NEA Literature Fellowships

Maaza Mengiste

Back to NEA Literature Fellowships

wc18-Mengiste2.jpg

Maaza Mengiste

Photo courtesy of Maaza Mengiste

(2018 - Prose)

Excerpt from The Shadow King

1974

She does not want to remember but she is here and memory is gathering bones. She has come by foot and by bus to Addis Ababa, across terrain she has chosen to forget for nearly forty years. She is two days early but she will wait for him, seated on the ground in this corner of the train station, the box on her lap, her back pressed against the wall, rigid as a sentinel. She has put on the only dress she does not wear every day. Her hair is neatly braided and sleek and she has been careful to hide the long scar that puckers at the base of her neck and trails over her shoulder like a broken necklace.

In the box are his letters, le lettere, sono le mie lettere carissima Hirut and you must keep them for me until I see you again. Now go, vatene, hurry before they catch you.

There are newspaper clippings with dates spanning the course of the war between her country and his. She knows he has arranged them from the start, 1935, to the end, 1941.

In the box are photographs of her, those he took and labeled in his neat handwriting: una bella ragazza. Una soldata feroce. And those she gave him, mementos scavenged from the life of the naive girl she was before the war, before the noise, before those terrifying nights that she could not free herself from.

Inside that box are the words he taught her to read, the only words she has ever recognized in other books and other letters not meant for someone like her.

Inside the box are the many dead that insist on resurrection.

She has traveled for five days to get to this place. She has pushed her way through checkpoints and nervous soldiers, past frightened villagers whispering of a coming revolution, and violent student protests. She has watched while a parade of young women, raising fists and rifles, marched past the bus taking her to Bahir Dar. They stared at her, an aging woman in her long drab dress, as if they did not know those who came before them. As if this were the first time a woman carried a gun. As if the ground beneath their feet had not been won by some of the greatest fighters Ethiopia had ever known, women named Aster, Nardos, Abebech, Hanna, Aynadis, Debru, Ililta, Abeba, Kidist, Meskerem, Tigist, Tsehai, Saba, and a woman simply called the cook. Hirut murmured the names of those women as the students marched past, each utterance hurling her back in time until she was once again on ragged terrain, choking in fumes and gunpowder, suffocating in the pungent stench of poison.

She was brought back to the bus, to the present, only after one old man grabbed her by the arm as he took a seat next to her: If Mussoloni couldn’t get rid of the emperor, what do these students think they are doing? Hirut shook her head. She shakes her head now. She has come this far to return this box, to rid herself of the horror that staggers back unbidden. She has come to give up the ghosts and drive them away. She has no time for questions. She has no time to correct an old man’s pronunciation. One name always drags with it another, nothing travels alone.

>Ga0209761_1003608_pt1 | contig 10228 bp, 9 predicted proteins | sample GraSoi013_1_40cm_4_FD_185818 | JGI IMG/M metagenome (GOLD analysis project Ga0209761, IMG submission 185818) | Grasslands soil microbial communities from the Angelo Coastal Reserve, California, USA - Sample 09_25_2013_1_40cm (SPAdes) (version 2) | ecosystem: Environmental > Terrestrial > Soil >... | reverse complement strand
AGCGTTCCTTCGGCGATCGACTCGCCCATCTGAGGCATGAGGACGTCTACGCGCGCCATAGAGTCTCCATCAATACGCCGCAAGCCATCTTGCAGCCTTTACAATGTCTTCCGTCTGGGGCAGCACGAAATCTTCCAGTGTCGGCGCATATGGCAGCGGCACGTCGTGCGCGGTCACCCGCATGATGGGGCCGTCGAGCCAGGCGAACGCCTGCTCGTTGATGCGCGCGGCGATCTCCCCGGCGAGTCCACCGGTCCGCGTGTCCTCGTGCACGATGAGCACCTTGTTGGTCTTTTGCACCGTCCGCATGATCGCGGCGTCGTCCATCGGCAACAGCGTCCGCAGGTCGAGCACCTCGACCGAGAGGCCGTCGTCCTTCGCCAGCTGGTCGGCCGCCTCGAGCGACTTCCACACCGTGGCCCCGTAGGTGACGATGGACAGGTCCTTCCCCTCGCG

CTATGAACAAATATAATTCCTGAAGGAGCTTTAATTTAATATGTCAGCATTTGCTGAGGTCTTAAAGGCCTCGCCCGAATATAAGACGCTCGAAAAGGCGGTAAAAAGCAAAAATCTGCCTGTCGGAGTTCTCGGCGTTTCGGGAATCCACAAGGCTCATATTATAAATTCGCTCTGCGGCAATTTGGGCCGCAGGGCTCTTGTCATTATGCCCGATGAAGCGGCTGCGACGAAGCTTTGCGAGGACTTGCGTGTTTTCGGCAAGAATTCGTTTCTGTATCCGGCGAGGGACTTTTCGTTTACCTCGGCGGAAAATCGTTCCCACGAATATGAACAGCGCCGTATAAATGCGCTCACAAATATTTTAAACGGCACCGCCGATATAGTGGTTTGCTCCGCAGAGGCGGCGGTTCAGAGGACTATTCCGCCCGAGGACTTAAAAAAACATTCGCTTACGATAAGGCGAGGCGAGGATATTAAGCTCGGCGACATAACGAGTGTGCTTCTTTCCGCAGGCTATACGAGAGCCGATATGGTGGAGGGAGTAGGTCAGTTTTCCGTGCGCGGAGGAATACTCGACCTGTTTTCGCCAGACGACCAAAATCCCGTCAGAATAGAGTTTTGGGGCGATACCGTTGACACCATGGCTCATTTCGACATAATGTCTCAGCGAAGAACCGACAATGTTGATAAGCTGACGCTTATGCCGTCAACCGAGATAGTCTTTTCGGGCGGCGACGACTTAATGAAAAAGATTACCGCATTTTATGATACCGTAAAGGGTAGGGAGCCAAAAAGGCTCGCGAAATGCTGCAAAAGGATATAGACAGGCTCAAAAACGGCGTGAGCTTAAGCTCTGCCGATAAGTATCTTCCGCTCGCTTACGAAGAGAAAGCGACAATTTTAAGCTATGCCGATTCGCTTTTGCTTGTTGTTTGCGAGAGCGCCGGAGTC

Maaza Mengiste is a novelist and essayist. Her debut novel, Beneath the Lion's Gaze, was selected by the Guardian as one of the 10 best contemporary African books and named one of the best books of 2010 by Christian Science Monitor, Boston Globe, and other publications. She is a Fulbright Scholar, a 2013 Puterbaugh Fellow, and the runner-up for the 2011 Dayton Literary Peace Prize. Her fiction and nonfiction can be found in the New Yorker, Granta, the Guardian, the New York Times, Guernica, and Rolling Stone, amongst other places. She was a writer on the documentary films, Girl Rising and The Invisible City: Kakuma. Her second novel, The Shadow King, is forthcoming.

A little over two years ago, I wrote the last page of my second novel. Except I knew that I didn’t really have the end. I also didn’t have the beginning, and I knew for certain that I had no real middle to speak of. I had pages. I had years of accumulated research. But a story, I did not have. I remember sitting at my desk, discouraged, realizing that I would have to do something to shake things up and fling myself out of my comfort zone. I remember telling myself to risk it all, and then wondering what that meant. I remember going through old notes and looking at my bookshelves and flipping through those books that had electrified me so much that I had read them again and again. Then I asked myself: If I could do anything I wanted, what would I do?

There was no way to move forward but to start over. I began from that place that is before the first page: that place where our ideas tremble, electric and vibrant, and we risk everything to find the right words to give them coherence and form. It was not easy, but what has emerged is a book that can carry the weight of the story I am trying to tell. I submitted pages of this second novel as my writing sample for my NEA application. I applied for an award to begin my third novel. Receiving an NEA, at this point in my writing process, is both an affirmation and a reminder that there is much work still to do. I’ve told myself not to fear failure, to strive instead for creative growth. This NEA fellowship is making this possible, and this writer: American and immigrant and inspired, says thank you.